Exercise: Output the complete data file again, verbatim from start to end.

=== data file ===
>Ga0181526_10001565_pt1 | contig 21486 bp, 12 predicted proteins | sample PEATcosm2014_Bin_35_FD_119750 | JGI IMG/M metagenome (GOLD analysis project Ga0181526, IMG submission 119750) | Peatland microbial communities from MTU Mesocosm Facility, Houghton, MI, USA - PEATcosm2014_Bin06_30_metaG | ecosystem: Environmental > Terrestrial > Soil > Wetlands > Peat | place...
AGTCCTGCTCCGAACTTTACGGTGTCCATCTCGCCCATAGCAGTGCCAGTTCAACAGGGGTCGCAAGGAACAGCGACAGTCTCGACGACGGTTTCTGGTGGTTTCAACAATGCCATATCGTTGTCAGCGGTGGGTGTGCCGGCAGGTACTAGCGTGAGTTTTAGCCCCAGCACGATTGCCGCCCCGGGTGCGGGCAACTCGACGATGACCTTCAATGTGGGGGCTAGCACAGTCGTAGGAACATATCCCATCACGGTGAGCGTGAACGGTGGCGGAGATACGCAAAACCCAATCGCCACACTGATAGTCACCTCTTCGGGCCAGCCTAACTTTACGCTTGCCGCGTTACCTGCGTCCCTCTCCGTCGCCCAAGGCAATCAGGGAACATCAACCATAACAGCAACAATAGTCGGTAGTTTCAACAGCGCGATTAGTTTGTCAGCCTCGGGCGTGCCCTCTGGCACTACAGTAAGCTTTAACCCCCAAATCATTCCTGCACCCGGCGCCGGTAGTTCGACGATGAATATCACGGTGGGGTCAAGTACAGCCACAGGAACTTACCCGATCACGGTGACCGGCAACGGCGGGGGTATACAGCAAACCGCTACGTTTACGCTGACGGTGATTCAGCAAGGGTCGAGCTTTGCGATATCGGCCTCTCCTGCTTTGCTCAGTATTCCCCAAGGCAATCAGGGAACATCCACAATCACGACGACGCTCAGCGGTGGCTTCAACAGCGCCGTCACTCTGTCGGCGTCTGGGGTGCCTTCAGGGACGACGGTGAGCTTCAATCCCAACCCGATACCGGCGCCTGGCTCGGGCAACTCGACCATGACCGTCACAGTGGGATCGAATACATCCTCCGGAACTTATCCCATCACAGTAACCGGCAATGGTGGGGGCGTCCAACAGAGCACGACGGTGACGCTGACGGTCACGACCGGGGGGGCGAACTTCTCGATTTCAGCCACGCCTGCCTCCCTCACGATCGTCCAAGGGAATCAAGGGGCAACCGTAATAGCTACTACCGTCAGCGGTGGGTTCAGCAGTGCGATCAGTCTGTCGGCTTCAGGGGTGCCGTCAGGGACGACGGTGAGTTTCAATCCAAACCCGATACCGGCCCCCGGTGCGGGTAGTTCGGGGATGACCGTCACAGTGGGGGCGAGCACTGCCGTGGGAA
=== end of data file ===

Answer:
>Ga0181526_10001565_pt1 | contig 21486 bp, 12 predicted proteins | sample PEATcosm2014_Bin_35_FD_119750 | JGI IMG/M metagenome (GOLD analysis project Ga0181526, IMG submission 119750) | Peatland microbial communities from MTU Mesocosm Facility, Houghton, MI, USA - PEATcosm2014_Bin06_30_metaG | ecosystem: Environmental > Terrestrial > Soil > Wetlands > Peat | place...
AGTCCTGCTCCGAACTTTACGGTGTCCATCTCGCCCATAGCAGTGCCAGTTCAACAGGGGTCGCAAGGAACAGCGACAGTCTCGACGACGGTTTCTGGTGGTTTCAACAATGCCATATCGTTGTCAGCGGTGGGTGTGCCGGCAGGTACTAGCGTGAGTTTTAGCCCCAGCACGATTGCCGCCCCGGGTGCGGGCAACTCGACGATGACCTTCAATGTGGGGGCTAGCACAGTCGTAGGAACATATCCCATCACGGTGAGCGTGAACGGTGGCGGAGATACGCAAAACCCAATCGCCACACTGATAGTCACCTCTTCGGGCCAGCCTAACTTTACGCTTGCCGCGTTACCTGCGTCCCTCTCCGTCGCCCAAGGCAATCAGGGAACATCAACCATAACAGCAACAATAGTCGGTAGTTTCAACAGCGCGATTAGTTTGTCAGCCTCGGGCGTGCCCTCTGGCACTACAGTAAGCTTTAACCCCCAAATCATTCCTGCACCCGGCGCCGGTAGTTCGACGATGAATATCACGGTGGGGTCAAGTACAGCCACAGGAACTTACCCGATCACGGTGACCGGCAACGGCGGGGGTATACAGCAAACCGCTACGTTTACGCTGACGGTGATTCAGCAAGGGTCGAGCTTTGCGATATCGGCCTCTCCTGCTTTGCTCAGTATTCCCCAAGGCAATCAGGGAACATCCACAATCACGACGACGCTCAGCGGTGGCTTCAACAGCGCCGTCACTCTGTCGGCGTCTGGGGTGCCTTCAGGGACGACGGTGAGCTTCAATCCCAACCCGATACCGGCGCCTGGCTCGGGCAACTCGACCATGACCGTCACAGTGGGATCGAATACATCCTCCGGAACTTATCCCATCACAGTAACCGGCAATGGTGGGGGCGTCCAACAGAGCACGACGGTGACGCTGACGGTCACGACCGGGGGGGCGAACTTCTCGATTTCAGCCACGCCTGCCTCCCTCACGATCGTCCAAGGGAATCAAGGGGCAACCGTAATAGCTACTACCGTCAGCGGTGGGTTCAGCAGTGCGATCAGTCTGTCGGCTTCAGGGGTGCCGTCAGGGACGACGGTGAGTTTCAATCCAAACCCGATACCGGCCCCCGGTGCGGGTAGTTCGGGGATGACCGTCACAGTGGGGGCGAGCACTGCCGTGGGAA